A campaign for a healthier, more flexible masculinity

Bachelor’s thesis and project

Concept, videography, photography, graphic design, web design, coding (HTML/CSS), sound design

How does one tackle a delicate social issue such as toxic masculinity, without appearing patronizing or alienating the target audience? I had no idea, but took a shot at it anyway.

My goal in my bachelor's project was to create a digital campaign, bringing awareness to the harmful parts of stereotypical masculinity.

Visit project website (desktop only)
Visit project website (desktop only)

The campaign
revolves around
a website.

The campaign revolves
around a website.

The website serves as a platform for personal, anonymous stories of men's* experiences with stereotypical notions of masculinity — how they've been hurt by them and how they've hurt others because of them. One can read, add their own stories, comment or send empathy to others. Essentially, it serves as an inclusive community, allowing its members to be vulnerable.

Supporting the
website is a video

based on one of many personal
stories the website hosts.

and a series of posters.

The posters are downloadable in full-size for
printing, allowing the audience to support the
campaign and spread word of it.

Wait. Explain.

Wait. Explain.

Ask Wikipedia what masculinity, or being a man is about, and it’ll give you a set of attributes that’s remained consistent over centuries in Western society: strength, courage, assertiveness, violence, providing and risk‑taking.

Femininity would be defined by gentleness, empathy, sensitivity, submisiveness and nurturance.

Thanks to feminist movement, what it means to be a woman has been becoming more flexible over the last few decades. While women* still face an abundance of obstacles, when it comes to their identity, they can look back to decades of conversation about the complexities of womanhood; the many forms it can take and the different ways to express it.

Men's gender roles, however, are not as dynamic. They are for the most part still trapped in an outdated, one-fits-all model of masculinity, where emotional expression is frowned upon, communication is emasculating and acknowledging weakness is a weakness in itself.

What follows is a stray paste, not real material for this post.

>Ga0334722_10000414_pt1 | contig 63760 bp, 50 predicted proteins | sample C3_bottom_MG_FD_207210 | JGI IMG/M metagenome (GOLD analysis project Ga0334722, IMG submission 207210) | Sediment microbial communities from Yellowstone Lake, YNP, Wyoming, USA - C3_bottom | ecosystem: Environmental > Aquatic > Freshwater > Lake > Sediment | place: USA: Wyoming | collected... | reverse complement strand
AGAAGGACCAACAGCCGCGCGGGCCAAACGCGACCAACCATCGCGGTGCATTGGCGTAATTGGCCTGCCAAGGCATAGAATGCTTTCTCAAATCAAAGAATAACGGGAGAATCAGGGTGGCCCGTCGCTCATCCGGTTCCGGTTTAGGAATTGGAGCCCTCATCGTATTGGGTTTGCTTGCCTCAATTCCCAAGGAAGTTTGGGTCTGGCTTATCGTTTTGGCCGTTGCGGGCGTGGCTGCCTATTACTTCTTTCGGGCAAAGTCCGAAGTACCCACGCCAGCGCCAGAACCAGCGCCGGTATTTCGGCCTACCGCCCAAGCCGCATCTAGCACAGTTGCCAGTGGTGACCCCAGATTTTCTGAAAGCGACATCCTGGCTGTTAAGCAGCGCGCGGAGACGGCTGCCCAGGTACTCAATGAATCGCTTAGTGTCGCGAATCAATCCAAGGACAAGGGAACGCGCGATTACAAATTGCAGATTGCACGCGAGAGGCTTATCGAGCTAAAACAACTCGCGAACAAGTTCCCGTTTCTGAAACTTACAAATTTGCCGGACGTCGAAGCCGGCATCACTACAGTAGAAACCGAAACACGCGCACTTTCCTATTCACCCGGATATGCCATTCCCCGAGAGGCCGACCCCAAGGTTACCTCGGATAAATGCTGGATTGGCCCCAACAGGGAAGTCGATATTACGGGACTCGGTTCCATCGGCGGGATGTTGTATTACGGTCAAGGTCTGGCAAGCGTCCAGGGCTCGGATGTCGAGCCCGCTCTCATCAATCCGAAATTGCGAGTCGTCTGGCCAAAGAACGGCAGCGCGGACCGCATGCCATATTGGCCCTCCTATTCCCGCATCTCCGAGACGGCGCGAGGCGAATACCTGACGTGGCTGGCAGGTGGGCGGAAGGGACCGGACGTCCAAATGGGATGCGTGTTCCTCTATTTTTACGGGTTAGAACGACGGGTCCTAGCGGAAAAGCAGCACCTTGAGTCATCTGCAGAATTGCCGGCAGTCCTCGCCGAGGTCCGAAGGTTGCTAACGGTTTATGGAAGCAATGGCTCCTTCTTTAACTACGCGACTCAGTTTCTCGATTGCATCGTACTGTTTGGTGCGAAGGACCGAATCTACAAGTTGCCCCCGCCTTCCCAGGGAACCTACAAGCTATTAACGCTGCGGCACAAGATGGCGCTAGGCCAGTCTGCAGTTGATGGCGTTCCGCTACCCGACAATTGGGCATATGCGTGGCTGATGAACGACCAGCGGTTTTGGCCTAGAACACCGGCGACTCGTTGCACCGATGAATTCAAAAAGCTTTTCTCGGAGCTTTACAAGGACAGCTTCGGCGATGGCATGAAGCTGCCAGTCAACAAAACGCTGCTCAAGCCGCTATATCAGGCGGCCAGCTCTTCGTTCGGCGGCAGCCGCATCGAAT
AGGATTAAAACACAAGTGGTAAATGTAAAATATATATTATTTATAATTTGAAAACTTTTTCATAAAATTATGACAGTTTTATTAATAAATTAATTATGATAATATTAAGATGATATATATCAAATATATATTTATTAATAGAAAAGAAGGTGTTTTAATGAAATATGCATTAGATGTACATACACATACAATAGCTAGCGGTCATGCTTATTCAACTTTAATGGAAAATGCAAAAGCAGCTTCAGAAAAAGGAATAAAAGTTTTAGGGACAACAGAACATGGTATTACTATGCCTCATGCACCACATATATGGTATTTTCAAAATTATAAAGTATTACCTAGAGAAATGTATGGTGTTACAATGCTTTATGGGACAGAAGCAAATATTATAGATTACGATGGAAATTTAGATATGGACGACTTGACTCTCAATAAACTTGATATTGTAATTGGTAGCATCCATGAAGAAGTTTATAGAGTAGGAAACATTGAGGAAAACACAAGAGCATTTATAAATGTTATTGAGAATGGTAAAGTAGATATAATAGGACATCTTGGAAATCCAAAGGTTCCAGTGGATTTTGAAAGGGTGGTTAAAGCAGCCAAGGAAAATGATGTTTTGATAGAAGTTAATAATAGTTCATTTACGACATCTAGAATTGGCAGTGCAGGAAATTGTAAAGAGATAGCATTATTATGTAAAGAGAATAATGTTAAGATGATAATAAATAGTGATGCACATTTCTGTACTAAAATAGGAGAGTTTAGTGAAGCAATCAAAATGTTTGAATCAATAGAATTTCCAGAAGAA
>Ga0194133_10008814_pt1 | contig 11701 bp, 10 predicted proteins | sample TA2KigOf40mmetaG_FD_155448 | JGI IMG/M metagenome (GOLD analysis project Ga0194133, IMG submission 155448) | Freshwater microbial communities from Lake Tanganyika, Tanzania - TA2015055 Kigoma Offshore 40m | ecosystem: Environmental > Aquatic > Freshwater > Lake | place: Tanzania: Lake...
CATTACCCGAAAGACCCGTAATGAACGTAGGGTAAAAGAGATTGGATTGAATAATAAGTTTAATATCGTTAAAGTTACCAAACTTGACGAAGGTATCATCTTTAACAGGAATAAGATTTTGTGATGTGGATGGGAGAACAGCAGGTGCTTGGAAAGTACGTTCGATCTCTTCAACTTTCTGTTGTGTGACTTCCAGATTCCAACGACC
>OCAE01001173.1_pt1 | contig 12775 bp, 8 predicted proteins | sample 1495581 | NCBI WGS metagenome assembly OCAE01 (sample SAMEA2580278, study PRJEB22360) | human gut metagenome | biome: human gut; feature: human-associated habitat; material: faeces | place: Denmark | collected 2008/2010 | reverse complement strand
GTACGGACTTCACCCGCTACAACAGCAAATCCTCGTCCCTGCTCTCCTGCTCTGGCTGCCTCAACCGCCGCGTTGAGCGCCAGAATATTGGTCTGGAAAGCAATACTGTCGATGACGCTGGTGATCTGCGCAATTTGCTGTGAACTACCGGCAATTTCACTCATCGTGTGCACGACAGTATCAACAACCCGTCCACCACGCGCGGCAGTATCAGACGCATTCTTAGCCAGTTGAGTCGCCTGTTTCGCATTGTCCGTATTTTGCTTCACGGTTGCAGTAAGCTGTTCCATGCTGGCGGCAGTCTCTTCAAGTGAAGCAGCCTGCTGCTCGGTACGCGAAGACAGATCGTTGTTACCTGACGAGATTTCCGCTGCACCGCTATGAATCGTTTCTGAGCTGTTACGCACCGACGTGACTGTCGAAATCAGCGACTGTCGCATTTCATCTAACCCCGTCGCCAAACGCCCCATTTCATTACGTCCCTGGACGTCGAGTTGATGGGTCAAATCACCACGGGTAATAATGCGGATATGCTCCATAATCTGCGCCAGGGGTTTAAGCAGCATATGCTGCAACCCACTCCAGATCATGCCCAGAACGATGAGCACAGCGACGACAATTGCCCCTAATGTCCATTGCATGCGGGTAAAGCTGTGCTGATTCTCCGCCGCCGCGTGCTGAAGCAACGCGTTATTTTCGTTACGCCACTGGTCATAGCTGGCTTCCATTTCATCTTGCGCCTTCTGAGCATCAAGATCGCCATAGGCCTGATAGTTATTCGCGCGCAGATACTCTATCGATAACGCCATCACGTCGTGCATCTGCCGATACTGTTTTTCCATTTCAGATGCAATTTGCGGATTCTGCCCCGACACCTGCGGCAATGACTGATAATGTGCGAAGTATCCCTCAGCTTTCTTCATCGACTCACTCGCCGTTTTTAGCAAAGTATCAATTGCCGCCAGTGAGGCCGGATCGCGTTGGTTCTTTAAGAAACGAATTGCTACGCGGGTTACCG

The world around them has changed, but most men have no role models who’ve adapted to it. With time, this has led some men to over-compensation in the form of violence and harmful behavior, directed both inwards and out (what is nowadays commonly referred to as toxic masculinity.)

Suicide rates in men are much higher than those of reported depression. This leads me to a sad conclusion: that men are encouraged to think taking their own lives is more noble than talking about their emotions.

In addition to the alarming statistics shown above, men comprise the majority of perpetrators in crimes such as murder, robbery, theft, sexual violence and rape. Men also drop out of high school more often, and are more likely to suffer from alcoholism, cancer or unreported heart disease (all of these in turn leading to many fatalities.)


Expanding masculinity

From this stems, for the good of all, that an open conversation must be had — challenging the rigid and stereotypical concepts that are putting lives at risk, allowing the expansion of the definition of masculinity to something much more flexible. This is the campaign’s goal.



As the goal was not to reject masculinity as a whole, and seeing as the target group consists also of traditionally masculine men, usage of typically masculine aesthetic made sense — I wanted to create a familiar image and juxtapose it with subversive content.

My bachelor thesis,

My bachelor thesis,

written around the project, details the working process and the research and thinking that ultimately led to this solution.